- The Washington Times - Wednesday, September 8, 2004

BAGHDAD — Two Italian women working for an aid agency in Iraq were kidnapped yesterday, the agency said.

Gunmen in olive green uniforms broke into the group’s Baghdad offices and took the women along with two Iraqis, one of them a woman, neighbors said.

The attack was only the second known kidnapping of foreign women since the wave of abductions began earlier this year. The first involved a Japanese aid worker captured in Fallujah in April along with two other Japanese, who were all released a week later.

The Washington Times reported two months ago that U.S. forces believed Iraqi militants were seeking to kidnap an American woman in order to shock the American public.

The kidnappings came as renewed fighting with the Mahdi’s Army militia of radical Shi’ite cleric Muqtada al-Sadr helped push the number of Americans killed in Iraq to 1,001, according to an Associated Press tally. The official Pentagon count remained at 994.

Two of the seven Americans killed yesterday died in Sadr City, where battles involving warplanes and tanks killed an estimated 35 Iraqis and wounded more than 200. The outbreak threatened to shred a cease-fire negotiated with Sheik al-Sadr 12 days ago in the city of Najaf.

The two Italian women kidnapped yesterday were identified as Simona Torretta, the head of the Baghdad office of the relief group “A Bridge To Baghdad,” and Simona Pari, both 29. The two Iraqis were identified as Raad Ali Aziz and Mahnaz Bassam.

A spokesman at the Rome headquarters of the agency, Lello Rienzi, told reporters that about 20 armed men stormed their offices, saying they were from an unidentified “Islamic group.”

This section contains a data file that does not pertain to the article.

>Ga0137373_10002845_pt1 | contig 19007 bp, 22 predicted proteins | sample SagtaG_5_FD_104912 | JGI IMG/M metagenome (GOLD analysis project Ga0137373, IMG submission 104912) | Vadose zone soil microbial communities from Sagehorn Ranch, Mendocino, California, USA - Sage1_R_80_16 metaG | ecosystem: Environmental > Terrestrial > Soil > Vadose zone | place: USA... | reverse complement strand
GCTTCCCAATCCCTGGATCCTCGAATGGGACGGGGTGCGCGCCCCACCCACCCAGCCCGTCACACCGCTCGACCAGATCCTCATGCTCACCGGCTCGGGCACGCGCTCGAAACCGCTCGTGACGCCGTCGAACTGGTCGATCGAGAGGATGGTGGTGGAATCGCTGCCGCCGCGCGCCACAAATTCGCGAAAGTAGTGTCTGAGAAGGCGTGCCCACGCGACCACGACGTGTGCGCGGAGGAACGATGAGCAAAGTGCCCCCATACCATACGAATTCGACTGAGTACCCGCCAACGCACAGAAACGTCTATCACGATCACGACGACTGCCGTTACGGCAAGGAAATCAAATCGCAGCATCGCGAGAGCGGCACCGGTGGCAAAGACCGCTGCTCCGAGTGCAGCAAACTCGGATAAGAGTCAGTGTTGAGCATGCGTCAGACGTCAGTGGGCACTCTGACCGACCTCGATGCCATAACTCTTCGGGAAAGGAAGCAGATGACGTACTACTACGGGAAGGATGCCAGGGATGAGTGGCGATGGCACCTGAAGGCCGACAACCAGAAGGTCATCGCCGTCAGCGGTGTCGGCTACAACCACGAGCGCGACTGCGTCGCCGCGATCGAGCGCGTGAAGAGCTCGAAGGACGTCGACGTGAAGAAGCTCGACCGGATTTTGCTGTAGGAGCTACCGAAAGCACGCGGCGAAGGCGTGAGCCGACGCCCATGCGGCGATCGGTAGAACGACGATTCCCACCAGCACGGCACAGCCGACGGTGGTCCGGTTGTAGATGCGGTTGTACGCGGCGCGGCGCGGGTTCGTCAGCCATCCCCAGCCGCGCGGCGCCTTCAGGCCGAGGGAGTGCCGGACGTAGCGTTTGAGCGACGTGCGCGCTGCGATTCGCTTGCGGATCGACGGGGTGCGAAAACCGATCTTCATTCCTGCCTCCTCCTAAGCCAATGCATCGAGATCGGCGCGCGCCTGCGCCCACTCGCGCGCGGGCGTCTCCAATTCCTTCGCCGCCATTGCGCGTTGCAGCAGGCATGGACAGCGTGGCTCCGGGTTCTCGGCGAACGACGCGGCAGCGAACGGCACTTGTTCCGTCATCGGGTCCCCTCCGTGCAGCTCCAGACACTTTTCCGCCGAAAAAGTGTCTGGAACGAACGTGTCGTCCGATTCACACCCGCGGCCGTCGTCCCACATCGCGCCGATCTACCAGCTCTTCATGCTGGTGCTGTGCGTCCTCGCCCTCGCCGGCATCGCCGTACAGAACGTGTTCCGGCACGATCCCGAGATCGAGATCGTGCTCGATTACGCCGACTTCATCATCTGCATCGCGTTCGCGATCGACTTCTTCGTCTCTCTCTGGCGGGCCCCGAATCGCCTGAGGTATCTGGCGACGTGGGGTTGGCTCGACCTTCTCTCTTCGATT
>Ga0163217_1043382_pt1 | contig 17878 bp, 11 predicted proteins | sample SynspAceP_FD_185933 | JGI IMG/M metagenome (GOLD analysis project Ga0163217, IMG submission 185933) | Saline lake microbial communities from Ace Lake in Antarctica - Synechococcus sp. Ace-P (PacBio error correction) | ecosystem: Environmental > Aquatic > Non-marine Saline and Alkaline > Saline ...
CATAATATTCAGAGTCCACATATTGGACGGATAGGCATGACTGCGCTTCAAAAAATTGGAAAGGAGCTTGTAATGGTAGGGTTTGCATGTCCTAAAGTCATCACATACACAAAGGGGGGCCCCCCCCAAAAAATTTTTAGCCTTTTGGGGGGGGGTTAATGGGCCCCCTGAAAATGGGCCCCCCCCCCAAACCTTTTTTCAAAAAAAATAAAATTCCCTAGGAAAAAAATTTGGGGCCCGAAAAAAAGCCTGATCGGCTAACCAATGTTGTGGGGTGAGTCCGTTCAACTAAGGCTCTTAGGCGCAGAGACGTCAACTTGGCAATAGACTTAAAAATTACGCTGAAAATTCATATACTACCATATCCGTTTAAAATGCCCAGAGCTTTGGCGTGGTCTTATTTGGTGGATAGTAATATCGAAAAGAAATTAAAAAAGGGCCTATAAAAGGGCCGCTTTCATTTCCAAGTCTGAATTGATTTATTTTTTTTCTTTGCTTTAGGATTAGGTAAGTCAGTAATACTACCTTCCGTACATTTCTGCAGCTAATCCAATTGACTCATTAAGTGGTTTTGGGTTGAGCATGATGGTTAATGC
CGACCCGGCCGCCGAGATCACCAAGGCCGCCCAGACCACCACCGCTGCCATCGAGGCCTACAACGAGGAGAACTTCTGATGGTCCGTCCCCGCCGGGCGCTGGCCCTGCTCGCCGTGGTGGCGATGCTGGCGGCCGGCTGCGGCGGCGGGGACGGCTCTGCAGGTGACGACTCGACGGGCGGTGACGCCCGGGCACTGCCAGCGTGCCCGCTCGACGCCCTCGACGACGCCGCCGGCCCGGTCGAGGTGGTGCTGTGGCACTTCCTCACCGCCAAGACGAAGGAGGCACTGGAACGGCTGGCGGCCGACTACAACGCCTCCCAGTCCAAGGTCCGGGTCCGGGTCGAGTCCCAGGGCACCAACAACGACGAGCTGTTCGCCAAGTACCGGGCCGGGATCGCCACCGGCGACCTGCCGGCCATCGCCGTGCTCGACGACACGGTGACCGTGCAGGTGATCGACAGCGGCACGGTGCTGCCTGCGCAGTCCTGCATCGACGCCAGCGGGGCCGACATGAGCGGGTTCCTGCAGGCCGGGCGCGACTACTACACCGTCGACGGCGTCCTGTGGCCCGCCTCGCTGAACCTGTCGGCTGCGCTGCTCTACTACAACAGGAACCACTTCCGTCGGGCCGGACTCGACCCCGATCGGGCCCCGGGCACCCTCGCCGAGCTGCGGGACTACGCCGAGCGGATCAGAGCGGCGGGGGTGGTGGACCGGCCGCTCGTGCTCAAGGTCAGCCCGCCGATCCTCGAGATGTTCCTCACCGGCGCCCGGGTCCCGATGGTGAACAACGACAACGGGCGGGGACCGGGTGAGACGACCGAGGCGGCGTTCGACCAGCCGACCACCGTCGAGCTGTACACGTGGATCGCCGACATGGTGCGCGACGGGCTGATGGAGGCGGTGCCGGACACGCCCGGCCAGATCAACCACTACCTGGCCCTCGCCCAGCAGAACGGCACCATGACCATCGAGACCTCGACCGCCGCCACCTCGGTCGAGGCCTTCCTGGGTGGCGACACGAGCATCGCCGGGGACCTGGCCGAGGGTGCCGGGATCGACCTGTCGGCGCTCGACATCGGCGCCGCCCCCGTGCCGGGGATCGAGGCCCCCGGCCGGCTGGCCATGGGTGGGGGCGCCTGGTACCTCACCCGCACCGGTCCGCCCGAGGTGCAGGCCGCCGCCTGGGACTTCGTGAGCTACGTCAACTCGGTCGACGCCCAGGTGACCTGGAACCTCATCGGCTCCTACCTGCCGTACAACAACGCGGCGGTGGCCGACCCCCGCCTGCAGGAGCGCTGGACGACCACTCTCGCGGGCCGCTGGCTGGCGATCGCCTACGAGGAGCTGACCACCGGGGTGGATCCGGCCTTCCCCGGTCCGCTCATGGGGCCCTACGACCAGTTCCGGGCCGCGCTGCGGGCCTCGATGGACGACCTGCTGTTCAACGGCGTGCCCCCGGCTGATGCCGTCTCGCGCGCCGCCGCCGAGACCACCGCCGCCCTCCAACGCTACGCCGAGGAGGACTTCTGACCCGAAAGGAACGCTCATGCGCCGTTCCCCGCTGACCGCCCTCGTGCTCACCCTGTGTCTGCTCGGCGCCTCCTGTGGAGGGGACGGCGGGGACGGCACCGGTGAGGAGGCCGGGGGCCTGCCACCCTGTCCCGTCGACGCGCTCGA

Witnesses in Baghdad said about 15 men drove up to the one-story villa used by the group and broke in. The men claimed to work for the office of Prime Minister Iyad Allawi, the witnesses said.

A government spokesman denied Mr. Allawi’s office was involved, and said that workers had been kidnapped.

In Rome, Prime Minister Silvio Berlusconi held an emergency meeting with the defense, interior and foreign ministers, as well as with intelligence officials.

Two armed men pushed their way into the Baghdad office, put guns to the heads of the aid group’s guards and grabbed the four workers, said Jean-Dominique Bunel of the NGO Coordination Committee in Iraq.

An Iraqi woman resisted, but they dragged her by her head scarf, threw her into a car and sped away, witnesses said.

“We have contacted religious authorities, and we have informed their families,” Mr. Bunel said. “We are working for their release.”

Mr. Bunel said he knew of no immediate plans by other private aid organizations to evacuate the country because of the kidnapping. A car bombing last year at the offices of the International Red Cross Committee prompted many aid groups to flee the country, although some returned.

However, the recent wave of kidnappings of foreigners has alarmed the international community here and has prompted many organizations to review their security options.

U.S. forces in Iraq have also been on alert for any attempt to seize an American servicewoman since learning earlier this summer of an edict within terrorist organizations to attempt such a capture.

“We have heard through intelligence channels that several extremist organizations are attempting to capture coalition servicemen and women,” The Washington Times quoted a senior military officer as saying.

Insurgents have kidnapped more than 100 foreigners since the U.S.-led invasion in March 2003. Numerous Iraqis have also been abducted by criminal gangs demanding ransoms.

Five other Italians have been kidnapped in Iraq, two of whom have been killed.

According to its Web site, “A Bridge To Baghdad,” or “Un Ponte Per Baghdad” in Italian, is a volunteer association created in 1991 to bring aid to the Iraqi people and to oppose the embargo that had been imposed on the country. It has also operated in the Balkans.

The organization was supplying water and medicine to Fallujah, Najaf and Baghdad.

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